Project Details

Early Career

Status: Funded - Open

Molecular Epidemiology of ESBL-Producing Enterobacterales Isolated in Pregnant Women and Neonates

Luria Founou, PhD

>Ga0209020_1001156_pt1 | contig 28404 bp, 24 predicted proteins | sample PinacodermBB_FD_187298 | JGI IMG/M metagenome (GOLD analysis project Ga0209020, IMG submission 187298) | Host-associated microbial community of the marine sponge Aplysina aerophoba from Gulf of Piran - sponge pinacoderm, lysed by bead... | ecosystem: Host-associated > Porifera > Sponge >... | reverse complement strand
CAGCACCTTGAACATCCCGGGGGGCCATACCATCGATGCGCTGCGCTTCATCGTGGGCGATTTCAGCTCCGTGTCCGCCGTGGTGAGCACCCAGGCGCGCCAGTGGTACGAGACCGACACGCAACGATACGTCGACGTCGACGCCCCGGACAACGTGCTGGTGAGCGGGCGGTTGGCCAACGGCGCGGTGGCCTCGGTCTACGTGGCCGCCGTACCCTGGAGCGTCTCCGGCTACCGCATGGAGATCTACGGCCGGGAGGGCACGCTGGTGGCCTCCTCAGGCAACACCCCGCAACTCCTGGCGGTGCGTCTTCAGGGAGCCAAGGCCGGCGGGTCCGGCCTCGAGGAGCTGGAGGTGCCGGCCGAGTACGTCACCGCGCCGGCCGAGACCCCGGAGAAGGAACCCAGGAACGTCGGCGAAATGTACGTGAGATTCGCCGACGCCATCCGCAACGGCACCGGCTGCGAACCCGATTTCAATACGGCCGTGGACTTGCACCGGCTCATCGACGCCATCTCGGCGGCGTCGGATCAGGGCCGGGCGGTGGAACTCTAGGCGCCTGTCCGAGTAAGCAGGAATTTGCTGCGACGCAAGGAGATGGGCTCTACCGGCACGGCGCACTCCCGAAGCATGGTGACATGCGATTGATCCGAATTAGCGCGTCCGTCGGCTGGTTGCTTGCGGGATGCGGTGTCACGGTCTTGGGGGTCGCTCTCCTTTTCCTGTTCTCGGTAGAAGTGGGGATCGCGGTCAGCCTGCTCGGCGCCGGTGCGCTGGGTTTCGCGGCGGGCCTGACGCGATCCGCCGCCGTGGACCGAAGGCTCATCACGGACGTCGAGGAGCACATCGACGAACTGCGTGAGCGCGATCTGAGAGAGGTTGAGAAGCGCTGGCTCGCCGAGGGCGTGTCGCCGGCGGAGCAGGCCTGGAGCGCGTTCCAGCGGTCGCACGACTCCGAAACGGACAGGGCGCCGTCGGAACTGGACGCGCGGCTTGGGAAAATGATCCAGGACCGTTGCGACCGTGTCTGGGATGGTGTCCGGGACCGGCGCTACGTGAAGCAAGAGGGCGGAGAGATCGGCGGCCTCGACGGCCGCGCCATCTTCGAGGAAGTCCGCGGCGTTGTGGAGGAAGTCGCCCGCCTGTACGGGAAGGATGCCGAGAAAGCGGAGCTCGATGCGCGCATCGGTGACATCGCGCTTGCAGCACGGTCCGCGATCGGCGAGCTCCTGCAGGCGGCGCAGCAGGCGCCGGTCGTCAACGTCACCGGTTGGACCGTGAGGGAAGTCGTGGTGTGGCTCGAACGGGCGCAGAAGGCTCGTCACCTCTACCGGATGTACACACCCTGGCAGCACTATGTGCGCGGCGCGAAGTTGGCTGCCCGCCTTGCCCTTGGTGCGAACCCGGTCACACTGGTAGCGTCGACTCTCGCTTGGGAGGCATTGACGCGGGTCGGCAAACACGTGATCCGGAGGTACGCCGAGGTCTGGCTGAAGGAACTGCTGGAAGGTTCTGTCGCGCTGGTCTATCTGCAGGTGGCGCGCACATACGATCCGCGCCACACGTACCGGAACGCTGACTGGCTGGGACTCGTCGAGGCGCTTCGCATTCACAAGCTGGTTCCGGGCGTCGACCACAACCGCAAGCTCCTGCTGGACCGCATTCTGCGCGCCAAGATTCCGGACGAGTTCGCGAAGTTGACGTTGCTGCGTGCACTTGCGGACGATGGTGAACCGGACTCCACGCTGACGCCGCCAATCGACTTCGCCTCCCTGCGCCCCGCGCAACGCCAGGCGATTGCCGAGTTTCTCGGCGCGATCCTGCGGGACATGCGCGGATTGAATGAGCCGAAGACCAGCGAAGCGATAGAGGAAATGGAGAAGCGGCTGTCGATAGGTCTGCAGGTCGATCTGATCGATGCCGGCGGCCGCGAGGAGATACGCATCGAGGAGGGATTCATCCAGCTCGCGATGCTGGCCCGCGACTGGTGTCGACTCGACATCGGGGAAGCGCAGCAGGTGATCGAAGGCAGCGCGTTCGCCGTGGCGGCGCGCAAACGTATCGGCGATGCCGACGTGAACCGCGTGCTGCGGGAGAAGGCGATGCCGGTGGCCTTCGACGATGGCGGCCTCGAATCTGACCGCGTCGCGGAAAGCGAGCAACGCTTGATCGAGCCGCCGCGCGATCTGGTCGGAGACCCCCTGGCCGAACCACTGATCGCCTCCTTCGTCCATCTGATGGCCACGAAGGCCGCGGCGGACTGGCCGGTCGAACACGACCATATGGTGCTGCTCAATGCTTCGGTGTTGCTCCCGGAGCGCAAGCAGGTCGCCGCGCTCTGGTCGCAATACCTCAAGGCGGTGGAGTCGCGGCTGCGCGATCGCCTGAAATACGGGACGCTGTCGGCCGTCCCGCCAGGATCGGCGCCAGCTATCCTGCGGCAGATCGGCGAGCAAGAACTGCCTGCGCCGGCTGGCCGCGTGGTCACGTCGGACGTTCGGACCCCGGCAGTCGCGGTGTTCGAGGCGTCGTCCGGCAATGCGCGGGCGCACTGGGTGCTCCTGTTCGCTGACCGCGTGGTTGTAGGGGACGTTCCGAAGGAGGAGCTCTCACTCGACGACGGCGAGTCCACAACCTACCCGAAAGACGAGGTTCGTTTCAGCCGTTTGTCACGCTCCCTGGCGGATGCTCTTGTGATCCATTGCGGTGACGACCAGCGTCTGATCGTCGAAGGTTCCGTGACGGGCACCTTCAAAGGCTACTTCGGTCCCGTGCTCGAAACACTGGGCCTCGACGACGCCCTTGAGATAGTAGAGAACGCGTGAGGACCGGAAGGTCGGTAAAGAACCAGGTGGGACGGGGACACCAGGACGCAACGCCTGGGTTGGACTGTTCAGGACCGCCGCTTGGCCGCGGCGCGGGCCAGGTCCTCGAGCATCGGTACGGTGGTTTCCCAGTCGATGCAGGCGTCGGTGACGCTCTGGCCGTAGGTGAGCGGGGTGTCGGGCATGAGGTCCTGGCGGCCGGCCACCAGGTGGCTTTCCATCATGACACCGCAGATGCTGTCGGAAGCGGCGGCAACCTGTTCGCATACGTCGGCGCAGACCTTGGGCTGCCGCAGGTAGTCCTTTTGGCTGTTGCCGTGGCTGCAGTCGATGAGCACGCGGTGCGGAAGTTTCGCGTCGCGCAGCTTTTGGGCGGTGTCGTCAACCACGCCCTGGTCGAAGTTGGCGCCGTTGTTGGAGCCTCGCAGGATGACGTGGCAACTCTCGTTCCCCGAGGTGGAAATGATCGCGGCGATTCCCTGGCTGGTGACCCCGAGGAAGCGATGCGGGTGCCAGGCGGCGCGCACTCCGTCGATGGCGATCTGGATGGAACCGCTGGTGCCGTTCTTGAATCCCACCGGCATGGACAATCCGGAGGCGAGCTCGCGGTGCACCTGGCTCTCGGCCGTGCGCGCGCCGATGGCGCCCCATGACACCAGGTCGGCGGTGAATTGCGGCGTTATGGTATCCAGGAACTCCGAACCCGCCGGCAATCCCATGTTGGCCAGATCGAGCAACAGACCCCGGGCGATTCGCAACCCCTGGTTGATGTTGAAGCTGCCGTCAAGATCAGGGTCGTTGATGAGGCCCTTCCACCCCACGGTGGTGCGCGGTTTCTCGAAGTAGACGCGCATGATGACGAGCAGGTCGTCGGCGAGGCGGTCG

BACKGROUND: In 2016, 30% of global neonatal sepsis mortality was triggered by antibiotic resistant bacteria, especially extended-spectrum β-lactamase producing Enterobacterales (ESBL-E), with prevalence being elevated in sub-Saharan African countries like Cameroon. GAP: The Every Newborn Action Plan aims for countries to have ≤12 neonatal deaths by 2030. The increasing rate of ESBL-E worldwide is thus alarming in clinical practice as it might exacerbate the burden and fatal outcome of severe sepsis in young infants, especially in low-and middle-income countries. HYPOTHESIS: We postulate that maternal ESBL-E colonization coupled with limited antenatal care, sub-optimal hygiene and sanitation are important predictors for neonatal ESBL-E infections in Cameroon. Maternal colonization of ESBL-E is an unheeded threat for neonatal health that is certainly being underestimated in the absence advanced molecular epidemiological studies. METHODS: We propose to conduct a retrospective and prospective observational genomic epidemiology study in mother-neonate dyads in Yaounde, Cameroon. Putative ESBL-E colony originating from recto-vaginal and nasopharyngeal swabs, and matching specific inclusion criteria will be selected for whole genome sequencing analyses. RESULTS: None to date. IMPACT: The project will contribute to (i) raise awareness about the threat of ESBL-E for neonates, and (ii) tailor antibiotic therapy of neonatal sepsis. It will further provide evidence to (i) implement screening of ESBL-E in pregnant women and (high-risk) neonates at birth, contributing thereby to diminution of neonatal sepsis and mortality due to ESBL-E; (ii) de-escalate sustainably excessive use of broad-spectrum antibiotics, and (iii) strengthen stringent infection, prevention and control measures in Cameroon. Website Link(s):